I recently came upon an academic paper in which three UCLA poli-sci researchers concluded that more competitive election contests produce better-looking candidates than less competitive ones. For example, if the 'out' party has a good chance of beating the incumbent and taking the seat, somehow they come up with a good-looking candidate; if they have little chance of winning, they come up with someone more homely.
The authors do not use those exact words, naturally. They use fancy-pants terms like "facial competence" and "valence advantage," and they have some whole scheme for determining facial quality. But that's the gist.
But they have little to say in their paper about open seats -- and how likely it is that the 'out' party would end up nominating... well, Scott Brown.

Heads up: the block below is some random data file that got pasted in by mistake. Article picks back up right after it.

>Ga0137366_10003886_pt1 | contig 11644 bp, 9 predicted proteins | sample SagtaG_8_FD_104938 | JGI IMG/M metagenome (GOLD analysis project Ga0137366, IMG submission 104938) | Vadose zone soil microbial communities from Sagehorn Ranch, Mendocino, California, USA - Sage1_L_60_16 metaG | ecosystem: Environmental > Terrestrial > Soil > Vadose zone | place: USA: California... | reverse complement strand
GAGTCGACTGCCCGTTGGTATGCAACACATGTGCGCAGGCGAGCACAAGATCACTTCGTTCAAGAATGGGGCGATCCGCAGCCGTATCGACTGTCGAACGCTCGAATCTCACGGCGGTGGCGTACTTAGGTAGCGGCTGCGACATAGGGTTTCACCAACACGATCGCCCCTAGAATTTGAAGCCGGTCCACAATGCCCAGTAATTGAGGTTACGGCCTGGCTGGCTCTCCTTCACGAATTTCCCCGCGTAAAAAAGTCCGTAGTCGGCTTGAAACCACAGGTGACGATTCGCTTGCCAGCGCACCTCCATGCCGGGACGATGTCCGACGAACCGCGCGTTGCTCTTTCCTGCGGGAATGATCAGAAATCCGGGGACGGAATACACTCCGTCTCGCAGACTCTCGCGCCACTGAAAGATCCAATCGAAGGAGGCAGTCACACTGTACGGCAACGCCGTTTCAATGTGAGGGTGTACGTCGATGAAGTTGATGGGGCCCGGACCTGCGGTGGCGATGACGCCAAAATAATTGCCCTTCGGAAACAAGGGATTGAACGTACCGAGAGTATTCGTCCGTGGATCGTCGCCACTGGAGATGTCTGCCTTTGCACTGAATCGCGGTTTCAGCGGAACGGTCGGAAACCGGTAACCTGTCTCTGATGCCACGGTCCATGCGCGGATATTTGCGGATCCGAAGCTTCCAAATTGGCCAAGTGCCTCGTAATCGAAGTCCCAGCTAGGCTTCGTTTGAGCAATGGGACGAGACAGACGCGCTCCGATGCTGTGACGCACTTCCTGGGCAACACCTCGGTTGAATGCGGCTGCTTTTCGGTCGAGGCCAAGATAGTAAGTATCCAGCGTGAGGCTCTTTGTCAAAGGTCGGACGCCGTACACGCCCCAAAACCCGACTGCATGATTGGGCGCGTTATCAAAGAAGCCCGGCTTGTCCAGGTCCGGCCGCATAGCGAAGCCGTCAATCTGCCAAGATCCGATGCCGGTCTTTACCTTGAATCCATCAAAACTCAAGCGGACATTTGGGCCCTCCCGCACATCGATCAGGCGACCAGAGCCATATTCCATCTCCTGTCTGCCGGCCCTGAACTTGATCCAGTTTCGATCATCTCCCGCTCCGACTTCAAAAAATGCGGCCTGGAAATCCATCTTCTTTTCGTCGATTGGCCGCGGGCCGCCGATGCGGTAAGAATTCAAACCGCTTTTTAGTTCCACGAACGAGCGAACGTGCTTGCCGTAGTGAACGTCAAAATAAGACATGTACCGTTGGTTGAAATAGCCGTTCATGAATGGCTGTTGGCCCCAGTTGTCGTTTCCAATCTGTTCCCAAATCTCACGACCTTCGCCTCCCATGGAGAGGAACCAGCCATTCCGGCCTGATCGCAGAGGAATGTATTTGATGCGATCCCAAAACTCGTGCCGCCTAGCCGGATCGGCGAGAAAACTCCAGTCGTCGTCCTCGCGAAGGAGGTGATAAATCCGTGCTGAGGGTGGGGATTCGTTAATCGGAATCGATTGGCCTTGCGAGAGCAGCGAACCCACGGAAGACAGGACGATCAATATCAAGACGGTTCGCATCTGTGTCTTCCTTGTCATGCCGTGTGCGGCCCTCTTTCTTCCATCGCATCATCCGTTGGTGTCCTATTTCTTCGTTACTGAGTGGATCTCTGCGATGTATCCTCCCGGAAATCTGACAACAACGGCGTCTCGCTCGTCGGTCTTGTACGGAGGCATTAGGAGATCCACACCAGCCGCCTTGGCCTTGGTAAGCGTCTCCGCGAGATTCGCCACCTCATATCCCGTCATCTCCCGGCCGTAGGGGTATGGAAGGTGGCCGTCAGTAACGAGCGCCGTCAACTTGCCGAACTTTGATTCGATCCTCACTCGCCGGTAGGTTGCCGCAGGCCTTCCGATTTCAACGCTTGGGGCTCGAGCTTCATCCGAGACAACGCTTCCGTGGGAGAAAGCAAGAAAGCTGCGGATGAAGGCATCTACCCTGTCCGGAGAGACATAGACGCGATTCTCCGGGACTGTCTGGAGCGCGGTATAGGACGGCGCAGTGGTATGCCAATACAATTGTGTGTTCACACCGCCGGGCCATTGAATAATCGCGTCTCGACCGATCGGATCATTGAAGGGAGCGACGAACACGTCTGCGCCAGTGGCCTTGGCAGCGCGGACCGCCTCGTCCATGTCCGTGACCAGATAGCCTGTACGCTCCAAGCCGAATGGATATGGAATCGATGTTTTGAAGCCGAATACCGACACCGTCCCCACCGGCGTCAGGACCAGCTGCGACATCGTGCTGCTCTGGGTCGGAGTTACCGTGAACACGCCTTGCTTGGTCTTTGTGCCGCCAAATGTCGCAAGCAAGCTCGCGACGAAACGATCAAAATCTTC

So I emailed to ask. Lead author Matthew Atkinson responded:
I cannot claim that we would have predicted that the Republicans would nominate a candidate you describe as a "pretty-boy former model Republican." But given the circumstances -- a coveted office and an out-party that can only win statewide office with candidates possessing some sort of valence advantage -- perhaps it's not surprising that the Republicans have put forth a former model.
But wait! Atkinson had more to say -- which I will put in a follow-up post.